Des discussed much though not all of his work in that part of the world in various interviews prior to his death. It was also covered extremely well by Phil Thornton in his chapter of Insurgent Intellectual. One day the full story will be told. Although this isn’t the place for it I can say that the cause of the Karen, the Mon and that many other ethnic groups that Des worked with was extremely dear to him. He took risks for them. He did things for which he will probably never receive recognition and he saved lives.

It was on those trips, during long drives through the mountains of Thailand that I first really got to know Des. I found him to be open and happy to talk, about his career, his work and family. Des was vast repository of anecdotes and advice. The conversation could vary from his habit of attending Hedley Bull’s dinner parties bare footed, he never understood what the fuss was about, to the requirements for Australia’s new submarine fleet to where to find a really good duck curry be it in Canberra or the remoter parts of Thailand.

That trip was the first of several I made with him to Mae Sot and the surrounding areas, later to be followed by visits to the Thai Border Patrol Police’s ariel unit at Hua Hin, the mountain of Doi Ang Kang and many nights in the shabby comfort of the Night Bazaar Inn in Chiang Mai – all the while punctuated by visits to bases and outposts of the Thai Border Patrol Police (BPP).

The trips themselves were the opposite of holidays. Early on I was given the advice ‘be punctual’ and I am grateful for it. The trips were not meant to be restful but were intended for research and other activity. Itineraries were prepared months in advance, this would invariably involve visits to Des at home where he would outline the towns and villages to be visited, the people to be met, the sights to be seen and even the food to be eaten. Once we were on the road photographs and field notes were taken and visits documented. I quickly learnt that background reading was essential not only for the trips themselves but to have a really good discussion with Des. He expected you to know what you were talking about and though he was happy to answer your questions he expected those to be informed ones. In December 2014 while driving him along the Meekong river near the Thai-Laos border and knowing that his illness was causing him some discomfort I attempted to distract him by pointing out some soldiers on the road. Des replied that these were not soldiers but Thai Army Rangers, the Thahan Phran which he wrote about in the Boys in Black. Had I done my reading?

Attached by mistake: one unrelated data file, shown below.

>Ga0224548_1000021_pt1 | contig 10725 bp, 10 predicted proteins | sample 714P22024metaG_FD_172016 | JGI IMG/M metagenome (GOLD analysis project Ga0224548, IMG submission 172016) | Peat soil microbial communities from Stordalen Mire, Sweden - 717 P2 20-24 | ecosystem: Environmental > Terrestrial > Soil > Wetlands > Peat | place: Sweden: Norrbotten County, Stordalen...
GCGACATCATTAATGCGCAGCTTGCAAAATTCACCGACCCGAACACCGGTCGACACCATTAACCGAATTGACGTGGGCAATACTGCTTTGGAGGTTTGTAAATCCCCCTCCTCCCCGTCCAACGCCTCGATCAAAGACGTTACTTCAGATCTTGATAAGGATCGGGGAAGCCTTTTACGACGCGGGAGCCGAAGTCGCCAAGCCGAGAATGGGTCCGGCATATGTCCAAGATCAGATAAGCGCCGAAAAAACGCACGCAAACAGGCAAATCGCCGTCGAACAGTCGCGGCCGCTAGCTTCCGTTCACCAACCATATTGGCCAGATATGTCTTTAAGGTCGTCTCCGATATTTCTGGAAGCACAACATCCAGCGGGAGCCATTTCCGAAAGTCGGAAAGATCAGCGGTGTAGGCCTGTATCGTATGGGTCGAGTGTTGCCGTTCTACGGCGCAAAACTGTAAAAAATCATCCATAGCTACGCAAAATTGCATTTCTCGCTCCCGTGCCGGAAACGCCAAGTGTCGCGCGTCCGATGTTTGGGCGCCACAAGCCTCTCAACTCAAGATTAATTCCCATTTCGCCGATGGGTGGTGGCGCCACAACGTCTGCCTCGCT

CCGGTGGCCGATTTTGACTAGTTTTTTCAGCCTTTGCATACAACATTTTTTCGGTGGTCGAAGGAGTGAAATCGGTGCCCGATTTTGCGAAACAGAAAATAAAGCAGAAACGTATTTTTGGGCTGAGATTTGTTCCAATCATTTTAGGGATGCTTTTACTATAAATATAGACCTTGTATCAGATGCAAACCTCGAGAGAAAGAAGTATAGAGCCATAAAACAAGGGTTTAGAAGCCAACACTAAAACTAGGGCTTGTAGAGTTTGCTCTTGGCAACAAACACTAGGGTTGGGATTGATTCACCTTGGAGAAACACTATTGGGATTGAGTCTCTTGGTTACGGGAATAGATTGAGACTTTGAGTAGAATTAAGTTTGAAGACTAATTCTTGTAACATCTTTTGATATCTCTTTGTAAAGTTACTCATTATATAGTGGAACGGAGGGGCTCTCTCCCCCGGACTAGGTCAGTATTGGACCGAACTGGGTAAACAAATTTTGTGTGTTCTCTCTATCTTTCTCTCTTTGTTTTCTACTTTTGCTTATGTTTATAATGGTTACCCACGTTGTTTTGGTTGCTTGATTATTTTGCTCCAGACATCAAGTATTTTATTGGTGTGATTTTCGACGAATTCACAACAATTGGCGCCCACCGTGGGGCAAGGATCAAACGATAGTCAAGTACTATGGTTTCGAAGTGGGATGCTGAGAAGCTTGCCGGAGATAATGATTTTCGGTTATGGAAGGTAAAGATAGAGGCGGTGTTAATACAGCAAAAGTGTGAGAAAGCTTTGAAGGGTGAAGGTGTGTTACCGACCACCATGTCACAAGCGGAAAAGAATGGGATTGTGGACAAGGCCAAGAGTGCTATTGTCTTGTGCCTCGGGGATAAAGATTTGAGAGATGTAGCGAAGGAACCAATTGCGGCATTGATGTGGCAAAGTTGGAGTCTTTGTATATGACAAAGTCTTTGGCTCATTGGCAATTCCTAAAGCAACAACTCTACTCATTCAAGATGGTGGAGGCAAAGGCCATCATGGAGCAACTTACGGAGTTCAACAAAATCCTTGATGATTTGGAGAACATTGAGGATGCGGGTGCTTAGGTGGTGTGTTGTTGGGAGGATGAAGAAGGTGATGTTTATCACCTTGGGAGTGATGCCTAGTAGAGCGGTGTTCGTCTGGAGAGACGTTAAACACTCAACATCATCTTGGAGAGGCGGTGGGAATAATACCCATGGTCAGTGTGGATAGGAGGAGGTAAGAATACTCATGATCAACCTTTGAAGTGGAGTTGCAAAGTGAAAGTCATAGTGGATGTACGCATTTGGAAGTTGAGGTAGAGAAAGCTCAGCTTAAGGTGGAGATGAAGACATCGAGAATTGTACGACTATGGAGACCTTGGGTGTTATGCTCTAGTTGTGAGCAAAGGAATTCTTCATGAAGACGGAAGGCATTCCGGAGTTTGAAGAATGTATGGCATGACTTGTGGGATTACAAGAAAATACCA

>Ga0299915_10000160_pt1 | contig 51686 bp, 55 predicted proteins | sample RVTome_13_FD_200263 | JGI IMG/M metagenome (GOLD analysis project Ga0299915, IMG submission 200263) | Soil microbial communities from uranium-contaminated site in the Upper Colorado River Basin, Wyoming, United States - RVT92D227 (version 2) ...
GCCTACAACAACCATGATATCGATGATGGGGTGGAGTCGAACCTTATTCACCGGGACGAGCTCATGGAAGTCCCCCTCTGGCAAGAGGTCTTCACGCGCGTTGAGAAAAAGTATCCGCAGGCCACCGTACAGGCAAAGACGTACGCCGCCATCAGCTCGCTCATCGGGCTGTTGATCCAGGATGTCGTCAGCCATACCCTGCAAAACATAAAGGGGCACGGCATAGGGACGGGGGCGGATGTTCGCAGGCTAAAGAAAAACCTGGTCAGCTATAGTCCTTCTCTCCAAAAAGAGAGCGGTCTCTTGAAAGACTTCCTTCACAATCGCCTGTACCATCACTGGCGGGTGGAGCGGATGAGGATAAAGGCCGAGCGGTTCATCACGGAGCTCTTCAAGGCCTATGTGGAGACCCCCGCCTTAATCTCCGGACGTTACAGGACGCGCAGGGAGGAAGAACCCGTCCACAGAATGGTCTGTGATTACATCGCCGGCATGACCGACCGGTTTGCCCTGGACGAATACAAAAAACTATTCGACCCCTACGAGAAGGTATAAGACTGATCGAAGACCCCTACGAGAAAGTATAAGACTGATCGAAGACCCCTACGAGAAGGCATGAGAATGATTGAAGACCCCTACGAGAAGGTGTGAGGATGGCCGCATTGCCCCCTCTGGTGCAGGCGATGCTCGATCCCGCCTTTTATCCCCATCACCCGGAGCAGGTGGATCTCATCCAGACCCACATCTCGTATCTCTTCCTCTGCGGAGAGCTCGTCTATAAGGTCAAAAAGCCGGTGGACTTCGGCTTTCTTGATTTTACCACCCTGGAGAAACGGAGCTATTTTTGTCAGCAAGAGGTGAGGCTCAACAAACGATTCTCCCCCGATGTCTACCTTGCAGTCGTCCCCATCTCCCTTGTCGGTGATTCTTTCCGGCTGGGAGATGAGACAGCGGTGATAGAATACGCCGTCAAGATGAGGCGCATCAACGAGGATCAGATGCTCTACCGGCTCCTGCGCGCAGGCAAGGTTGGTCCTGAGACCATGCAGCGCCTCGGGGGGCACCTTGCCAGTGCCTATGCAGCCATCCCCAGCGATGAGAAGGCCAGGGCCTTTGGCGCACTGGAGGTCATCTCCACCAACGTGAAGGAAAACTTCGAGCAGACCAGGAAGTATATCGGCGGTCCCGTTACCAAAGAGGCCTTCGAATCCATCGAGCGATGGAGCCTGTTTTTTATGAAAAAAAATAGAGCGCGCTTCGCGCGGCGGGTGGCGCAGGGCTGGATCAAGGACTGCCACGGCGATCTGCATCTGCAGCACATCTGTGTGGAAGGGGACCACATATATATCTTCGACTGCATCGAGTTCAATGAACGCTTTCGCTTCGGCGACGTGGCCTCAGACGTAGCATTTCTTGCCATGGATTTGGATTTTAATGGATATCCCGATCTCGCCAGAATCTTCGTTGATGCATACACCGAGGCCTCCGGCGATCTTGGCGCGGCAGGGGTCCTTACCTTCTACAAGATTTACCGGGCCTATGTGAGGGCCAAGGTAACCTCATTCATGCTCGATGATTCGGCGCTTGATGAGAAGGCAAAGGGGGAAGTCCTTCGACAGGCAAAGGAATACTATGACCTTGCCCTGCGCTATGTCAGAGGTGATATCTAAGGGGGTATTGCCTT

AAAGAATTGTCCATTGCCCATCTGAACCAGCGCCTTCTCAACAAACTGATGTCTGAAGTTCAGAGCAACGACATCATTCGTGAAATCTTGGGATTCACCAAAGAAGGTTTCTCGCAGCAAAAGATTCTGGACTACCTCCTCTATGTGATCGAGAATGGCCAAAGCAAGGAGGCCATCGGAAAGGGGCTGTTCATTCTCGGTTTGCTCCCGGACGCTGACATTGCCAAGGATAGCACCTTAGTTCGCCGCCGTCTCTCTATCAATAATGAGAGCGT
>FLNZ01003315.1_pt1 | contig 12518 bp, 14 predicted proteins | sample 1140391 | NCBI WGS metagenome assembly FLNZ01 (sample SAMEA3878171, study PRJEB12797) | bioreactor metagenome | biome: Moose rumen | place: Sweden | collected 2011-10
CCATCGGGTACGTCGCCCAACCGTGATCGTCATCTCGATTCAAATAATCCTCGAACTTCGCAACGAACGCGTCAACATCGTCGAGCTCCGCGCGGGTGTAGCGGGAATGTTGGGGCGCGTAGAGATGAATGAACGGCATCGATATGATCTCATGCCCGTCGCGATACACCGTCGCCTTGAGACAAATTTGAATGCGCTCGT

By this stage I had begun to read more Des’s work including Breaking the Codes, his and David Horner’s expose of Soviet spy networks in Australia during World War II. On casually mentioning that my grandmother had served in Army Signals during the war Des and I commenced an occasional but ongoing project which shed a little more light on that history for Des and a lot more about my grandmother for me. It was also the first time I was able to observe Des at work up close. His approach to research was forensic. Field work and firsthand knowledge was paramount. For example Des’s extensive knowledge of antennas, radio and encrypted communication was largely self-taught. He was never satisfied in relying on secondary sources, preferring to get out there and confirm matters for himself. Back in Australia I got to know Des’s family. Along with the Collingwood Football Club and his dogs, they were his great love. I count myself fortunate that they opened their home to me.